|5 ridiculous myths everyone believes about the wild west. - from
The Wild West, aka the Old West, was an astoundingly awesome
period in American history that every person who has ever played Red Dead
Redemption wants to emulate. Now, clearly pop culture has turned much of
the true West into bullshit legend -- there were never quick-draw artists
who could shoot a six gun out of your hand with another six gun. But the
basics were true, right? The lawlessness, the guns, the constant Indian
Well ... not exactly. Some common myths you probably still
believe include .
5 Settlers Were Constantly Clashing With Indiansames
Old Westerns treat Native Americans kind of like The Walking
Dead treats zombies -- sudden, murderous ambushes could come from anywhere,
at any time. Any expedition into "injun" territory came with the warning
that you'd better go well-armed. When wagon trains saw a raid of Cherokee
or Sioux coming, they would "circle the wagons" to form a defense perimeter
-- and to this day, "circle the wagons" is shorthand for "hunker down and
And all of this has to be true; we know that horrific
numbers of people died when settlers expanded West. Those frontiersmen
must have been firing bullets and dodging arrows on a daily basis, right?
Well, not really. Granted, between the United States cavalry
and, uh, pretty much every tribe you can name, things certainly got good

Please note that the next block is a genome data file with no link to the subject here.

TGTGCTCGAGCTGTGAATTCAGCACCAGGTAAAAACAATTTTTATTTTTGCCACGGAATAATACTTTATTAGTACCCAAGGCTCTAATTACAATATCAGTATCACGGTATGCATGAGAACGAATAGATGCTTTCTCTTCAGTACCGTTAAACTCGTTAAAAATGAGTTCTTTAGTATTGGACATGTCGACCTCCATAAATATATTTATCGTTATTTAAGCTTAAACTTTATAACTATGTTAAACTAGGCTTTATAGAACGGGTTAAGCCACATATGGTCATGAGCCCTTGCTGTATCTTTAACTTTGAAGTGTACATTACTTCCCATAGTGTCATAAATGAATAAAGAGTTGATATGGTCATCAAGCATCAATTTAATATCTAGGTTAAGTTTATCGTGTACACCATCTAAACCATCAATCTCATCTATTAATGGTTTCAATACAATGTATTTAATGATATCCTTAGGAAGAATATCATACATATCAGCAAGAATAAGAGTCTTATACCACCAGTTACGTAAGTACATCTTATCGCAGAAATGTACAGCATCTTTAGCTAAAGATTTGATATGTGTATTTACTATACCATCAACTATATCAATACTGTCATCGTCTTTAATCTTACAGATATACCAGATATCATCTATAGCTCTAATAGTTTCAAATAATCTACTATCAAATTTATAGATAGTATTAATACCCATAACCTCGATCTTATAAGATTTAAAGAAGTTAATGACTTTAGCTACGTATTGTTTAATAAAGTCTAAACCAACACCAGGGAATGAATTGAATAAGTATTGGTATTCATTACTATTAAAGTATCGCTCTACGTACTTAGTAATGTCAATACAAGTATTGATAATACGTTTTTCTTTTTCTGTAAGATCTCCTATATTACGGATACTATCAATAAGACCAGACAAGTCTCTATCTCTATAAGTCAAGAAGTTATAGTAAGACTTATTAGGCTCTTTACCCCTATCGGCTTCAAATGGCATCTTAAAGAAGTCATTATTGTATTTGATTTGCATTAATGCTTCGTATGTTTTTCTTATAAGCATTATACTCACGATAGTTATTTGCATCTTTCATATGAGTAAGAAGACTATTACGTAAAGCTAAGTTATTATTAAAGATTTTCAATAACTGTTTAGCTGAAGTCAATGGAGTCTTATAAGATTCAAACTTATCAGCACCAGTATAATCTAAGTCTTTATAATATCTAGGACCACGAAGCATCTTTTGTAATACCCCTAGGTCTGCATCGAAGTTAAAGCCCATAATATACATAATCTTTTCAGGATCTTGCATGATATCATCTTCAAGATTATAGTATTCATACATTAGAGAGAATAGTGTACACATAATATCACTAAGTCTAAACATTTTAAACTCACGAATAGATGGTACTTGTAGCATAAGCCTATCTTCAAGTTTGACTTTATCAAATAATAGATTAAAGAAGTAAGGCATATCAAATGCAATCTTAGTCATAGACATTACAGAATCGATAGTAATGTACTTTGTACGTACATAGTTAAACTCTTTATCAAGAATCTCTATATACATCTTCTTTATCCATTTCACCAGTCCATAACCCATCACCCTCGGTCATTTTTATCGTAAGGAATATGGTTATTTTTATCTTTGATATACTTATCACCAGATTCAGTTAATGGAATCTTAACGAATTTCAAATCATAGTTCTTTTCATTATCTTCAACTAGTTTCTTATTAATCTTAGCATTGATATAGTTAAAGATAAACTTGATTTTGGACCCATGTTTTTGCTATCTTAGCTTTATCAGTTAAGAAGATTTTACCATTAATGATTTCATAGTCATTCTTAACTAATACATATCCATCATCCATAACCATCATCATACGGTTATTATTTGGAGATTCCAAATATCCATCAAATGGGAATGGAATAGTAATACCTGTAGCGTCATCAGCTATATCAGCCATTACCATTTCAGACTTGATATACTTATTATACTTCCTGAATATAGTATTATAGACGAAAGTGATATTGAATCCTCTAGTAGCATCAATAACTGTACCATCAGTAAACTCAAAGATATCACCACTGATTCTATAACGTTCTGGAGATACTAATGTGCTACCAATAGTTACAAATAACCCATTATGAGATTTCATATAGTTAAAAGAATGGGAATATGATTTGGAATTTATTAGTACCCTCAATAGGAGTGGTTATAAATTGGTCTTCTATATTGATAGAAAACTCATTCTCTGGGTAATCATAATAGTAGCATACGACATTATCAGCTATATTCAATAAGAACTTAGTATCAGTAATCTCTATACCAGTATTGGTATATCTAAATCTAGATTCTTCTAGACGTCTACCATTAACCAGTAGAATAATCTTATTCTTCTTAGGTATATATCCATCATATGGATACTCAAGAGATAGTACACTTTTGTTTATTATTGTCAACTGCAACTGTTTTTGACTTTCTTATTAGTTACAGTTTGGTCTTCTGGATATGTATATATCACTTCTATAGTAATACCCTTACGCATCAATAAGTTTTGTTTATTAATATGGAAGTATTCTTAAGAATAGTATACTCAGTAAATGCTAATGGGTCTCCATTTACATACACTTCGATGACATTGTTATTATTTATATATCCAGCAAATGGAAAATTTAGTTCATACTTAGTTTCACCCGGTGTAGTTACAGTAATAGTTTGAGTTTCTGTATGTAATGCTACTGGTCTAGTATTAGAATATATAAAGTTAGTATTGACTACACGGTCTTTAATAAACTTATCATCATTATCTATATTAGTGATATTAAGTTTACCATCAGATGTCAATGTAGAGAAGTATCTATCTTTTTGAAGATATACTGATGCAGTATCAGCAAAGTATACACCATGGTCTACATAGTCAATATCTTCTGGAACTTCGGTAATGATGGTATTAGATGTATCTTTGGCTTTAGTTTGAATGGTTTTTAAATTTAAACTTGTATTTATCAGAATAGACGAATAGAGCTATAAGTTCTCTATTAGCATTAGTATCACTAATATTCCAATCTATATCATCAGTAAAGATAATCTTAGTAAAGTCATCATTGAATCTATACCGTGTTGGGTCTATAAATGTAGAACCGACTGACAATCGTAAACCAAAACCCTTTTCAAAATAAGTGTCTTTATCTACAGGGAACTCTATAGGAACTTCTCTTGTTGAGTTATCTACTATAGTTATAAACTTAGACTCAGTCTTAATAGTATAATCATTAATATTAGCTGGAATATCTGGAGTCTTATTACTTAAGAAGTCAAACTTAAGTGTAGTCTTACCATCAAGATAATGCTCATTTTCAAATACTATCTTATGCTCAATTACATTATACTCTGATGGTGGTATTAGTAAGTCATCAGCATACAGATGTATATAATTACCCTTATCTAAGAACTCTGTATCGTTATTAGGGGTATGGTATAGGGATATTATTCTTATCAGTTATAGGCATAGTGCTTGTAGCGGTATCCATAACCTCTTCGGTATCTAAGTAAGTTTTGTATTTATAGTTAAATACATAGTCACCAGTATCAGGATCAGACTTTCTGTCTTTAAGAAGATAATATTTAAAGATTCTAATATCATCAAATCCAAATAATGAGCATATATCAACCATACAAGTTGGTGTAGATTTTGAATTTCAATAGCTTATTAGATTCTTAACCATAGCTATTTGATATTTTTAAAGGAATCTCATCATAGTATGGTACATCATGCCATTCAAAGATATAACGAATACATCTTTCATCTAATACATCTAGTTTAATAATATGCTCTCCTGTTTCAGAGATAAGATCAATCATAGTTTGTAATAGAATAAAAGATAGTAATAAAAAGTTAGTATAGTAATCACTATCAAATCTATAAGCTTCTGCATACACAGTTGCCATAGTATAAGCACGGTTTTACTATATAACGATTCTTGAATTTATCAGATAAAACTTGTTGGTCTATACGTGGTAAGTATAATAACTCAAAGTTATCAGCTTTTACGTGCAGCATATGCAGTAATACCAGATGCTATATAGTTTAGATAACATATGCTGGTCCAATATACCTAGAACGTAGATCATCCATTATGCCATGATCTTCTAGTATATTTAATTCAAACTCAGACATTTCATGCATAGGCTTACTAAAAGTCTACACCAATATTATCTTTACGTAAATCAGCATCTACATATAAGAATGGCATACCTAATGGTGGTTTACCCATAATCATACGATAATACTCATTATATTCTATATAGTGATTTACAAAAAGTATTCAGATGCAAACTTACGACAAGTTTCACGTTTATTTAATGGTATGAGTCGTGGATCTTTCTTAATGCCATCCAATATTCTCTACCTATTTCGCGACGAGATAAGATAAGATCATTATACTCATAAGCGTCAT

and massacre-y. But skirmishes between Native Americans and the typical
American settler trundling along in his covered wagon hardly ever happened.
Of the hundreds of thousands of pioneers who willingly trudged all the
way through Nebraska, only a few hundred died in clashes with Native Americans.
We repeat: not tens of thousands, not even thousands.
About 300 to 400. To put that number in perspective, the total number of
pioneer deaths on the Oregon Trail from all causes (including disease)
numbered 10,000 to 30,000, which means only 1 to 4 percent of all trail
fatalities can be attributed to Native Americans. Hell, we bet more settlers
were accidentally trampled by their own cows.
During this same period, settlers killed over 400 Native
Americans. Again, that's not zero, but it does mean that the vast majority
of settlers never got into a murderous conflict with hostile tribes. It
was far more likely that the average settler would trade with Native Americans
or hire members of various tribes as guides, rather than fight them. It
wasn't necessarily because they were open-minded and peace loving that
they abstained from violence, but rather that it's never good business
to kill your customers, or vice versa. Especially when you're talking about
someone providing a potentially life-saving service (a guide kept you from
getting lost, when getting lost meant getting dead).
Native American deaths caused by the U.S. government and
the military likely number in the millions. No one's disputing that one.
But deaths due to wagon train clashes were few and far between. As for
the "circling the wagons" thing, that ring formation was done each night
not to keep hostile Indians out, but to keep their absurdly expensive cattle
from wandering off. Hell, it wouldn't even be possible to "circle the wagons"
in an emergency -- these wagon trains typically traveled spread out in
a line several miles wide, rather than in the column that the term "train"
suggests, in an effort to avoid each other's dust, wheel ruts, and debris.
It would have taken hours to get everybody together and hooked up in circle
4 Bank-Robbing outlaws rules the west
Black Bart, the Dalton Gang, and Butch Cassidy and the
Sundance Kid all were famous for their daring robberies. They could take
entire fortunes from banks that had slightly less security than a modern